, 2023-01-08 23:00:00,
A few miles off the coast of Durban a female humpback whale and its calf – the last of thousands that migrated along South Africa’s east coast from May to December – splash their fins playfully on the surface of the Indian Ocean.
Out in the deep, they are unperturbed by a murky brown sheen sitting on the surface of the South African city’s harbour, where brilliantly white yachts worth millions of rand float in water contaminated with human excrement.
“We all call it Shit Creek,” said Brad Groddler, 50, a boat captain who takes tourists out for whale-watching and fishing trips.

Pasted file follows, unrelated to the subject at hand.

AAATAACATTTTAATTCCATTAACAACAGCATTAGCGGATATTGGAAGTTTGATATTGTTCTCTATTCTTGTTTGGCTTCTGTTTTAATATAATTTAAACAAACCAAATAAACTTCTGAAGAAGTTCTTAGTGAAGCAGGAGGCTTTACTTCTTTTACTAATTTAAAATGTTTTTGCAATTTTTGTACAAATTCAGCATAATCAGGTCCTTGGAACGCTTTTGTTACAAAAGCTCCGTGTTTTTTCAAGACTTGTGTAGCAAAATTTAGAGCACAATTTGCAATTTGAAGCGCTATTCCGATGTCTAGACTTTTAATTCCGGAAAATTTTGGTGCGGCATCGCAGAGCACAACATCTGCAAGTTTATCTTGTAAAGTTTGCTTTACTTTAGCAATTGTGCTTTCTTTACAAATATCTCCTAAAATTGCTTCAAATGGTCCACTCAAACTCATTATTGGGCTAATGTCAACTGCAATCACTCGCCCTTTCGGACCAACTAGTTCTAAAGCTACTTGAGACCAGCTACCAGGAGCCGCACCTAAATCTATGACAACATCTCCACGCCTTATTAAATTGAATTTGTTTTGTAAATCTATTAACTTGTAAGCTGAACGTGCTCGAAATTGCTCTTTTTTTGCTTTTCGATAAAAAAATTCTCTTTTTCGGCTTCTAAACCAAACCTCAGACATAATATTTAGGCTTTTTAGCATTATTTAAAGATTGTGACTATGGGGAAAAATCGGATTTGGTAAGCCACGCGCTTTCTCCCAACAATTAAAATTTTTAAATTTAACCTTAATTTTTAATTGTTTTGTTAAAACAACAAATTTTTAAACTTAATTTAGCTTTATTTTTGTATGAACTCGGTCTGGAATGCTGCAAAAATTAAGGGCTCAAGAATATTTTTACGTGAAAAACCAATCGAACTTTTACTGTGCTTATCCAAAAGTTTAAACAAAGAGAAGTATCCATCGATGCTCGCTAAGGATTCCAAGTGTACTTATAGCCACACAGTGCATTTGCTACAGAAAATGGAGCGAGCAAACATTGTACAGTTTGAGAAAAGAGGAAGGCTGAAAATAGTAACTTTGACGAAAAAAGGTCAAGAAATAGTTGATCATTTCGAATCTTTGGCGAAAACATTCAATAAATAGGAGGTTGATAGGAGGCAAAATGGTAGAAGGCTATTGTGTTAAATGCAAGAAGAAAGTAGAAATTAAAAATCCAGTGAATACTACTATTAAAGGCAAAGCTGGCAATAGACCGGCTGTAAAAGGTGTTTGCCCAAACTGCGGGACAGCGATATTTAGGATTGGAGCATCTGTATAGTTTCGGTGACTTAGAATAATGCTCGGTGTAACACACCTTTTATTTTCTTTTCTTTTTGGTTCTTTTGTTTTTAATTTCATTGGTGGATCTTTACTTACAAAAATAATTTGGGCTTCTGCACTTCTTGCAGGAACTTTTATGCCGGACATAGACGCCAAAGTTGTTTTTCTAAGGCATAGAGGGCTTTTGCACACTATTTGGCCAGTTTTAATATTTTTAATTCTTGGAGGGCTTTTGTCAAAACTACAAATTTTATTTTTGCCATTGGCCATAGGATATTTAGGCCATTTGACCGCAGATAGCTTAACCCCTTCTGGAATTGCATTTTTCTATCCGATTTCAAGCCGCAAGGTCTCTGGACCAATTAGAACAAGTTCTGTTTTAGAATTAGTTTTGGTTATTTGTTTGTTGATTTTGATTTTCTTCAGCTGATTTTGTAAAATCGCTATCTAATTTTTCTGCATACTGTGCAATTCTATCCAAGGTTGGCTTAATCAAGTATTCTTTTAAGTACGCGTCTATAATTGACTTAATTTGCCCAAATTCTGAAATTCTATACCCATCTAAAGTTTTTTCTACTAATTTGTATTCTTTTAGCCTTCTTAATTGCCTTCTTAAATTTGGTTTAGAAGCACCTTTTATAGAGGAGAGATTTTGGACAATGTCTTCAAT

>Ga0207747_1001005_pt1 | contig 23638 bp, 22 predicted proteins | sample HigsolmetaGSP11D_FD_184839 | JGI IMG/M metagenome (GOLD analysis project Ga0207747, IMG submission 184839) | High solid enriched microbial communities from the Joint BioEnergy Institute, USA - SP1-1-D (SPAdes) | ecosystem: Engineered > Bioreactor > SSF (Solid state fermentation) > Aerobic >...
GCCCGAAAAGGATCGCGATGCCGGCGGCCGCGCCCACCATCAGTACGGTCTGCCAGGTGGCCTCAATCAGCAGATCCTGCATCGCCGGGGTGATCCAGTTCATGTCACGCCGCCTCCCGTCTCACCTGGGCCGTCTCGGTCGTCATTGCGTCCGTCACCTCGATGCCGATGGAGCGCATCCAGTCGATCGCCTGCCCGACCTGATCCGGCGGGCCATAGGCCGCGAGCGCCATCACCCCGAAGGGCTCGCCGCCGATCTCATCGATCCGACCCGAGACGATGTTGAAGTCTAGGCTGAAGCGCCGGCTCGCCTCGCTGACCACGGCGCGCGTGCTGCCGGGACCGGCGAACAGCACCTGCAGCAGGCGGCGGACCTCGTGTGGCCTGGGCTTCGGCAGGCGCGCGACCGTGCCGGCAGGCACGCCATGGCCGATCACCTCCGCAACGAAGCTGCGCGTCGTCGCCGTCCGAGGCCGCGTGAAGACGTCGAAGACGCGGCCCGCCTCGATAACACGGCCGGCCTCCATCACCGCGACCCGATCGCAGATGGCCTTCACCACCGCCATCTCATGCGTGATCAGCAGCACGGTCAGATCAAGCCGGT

Ever since deadly floods in April last year damaged an already ailing sewage and water system, millions of litres of untreated sewage have spilled into the beaches, rivers, harbours and ocean in and around Durban.
Between April and December many of the city’s beaches – which usually draw hundreds of thousands of tourists for the southern hemisphere’s summer – were closed after critical levels of E coli, a bacteria that can cause diarrhoea, vomiting and fever, were found in the water.
Nine months after the floods, environmental scientists say contamination is still a big problem.
“We’ve had mass fish kills on the Umgeni River system [and in] Isipingo and Umhlanga,” said Siraj Paruk, an environmental specialist, “mainly due to sewer inflows into these systems which cause the oxygen…
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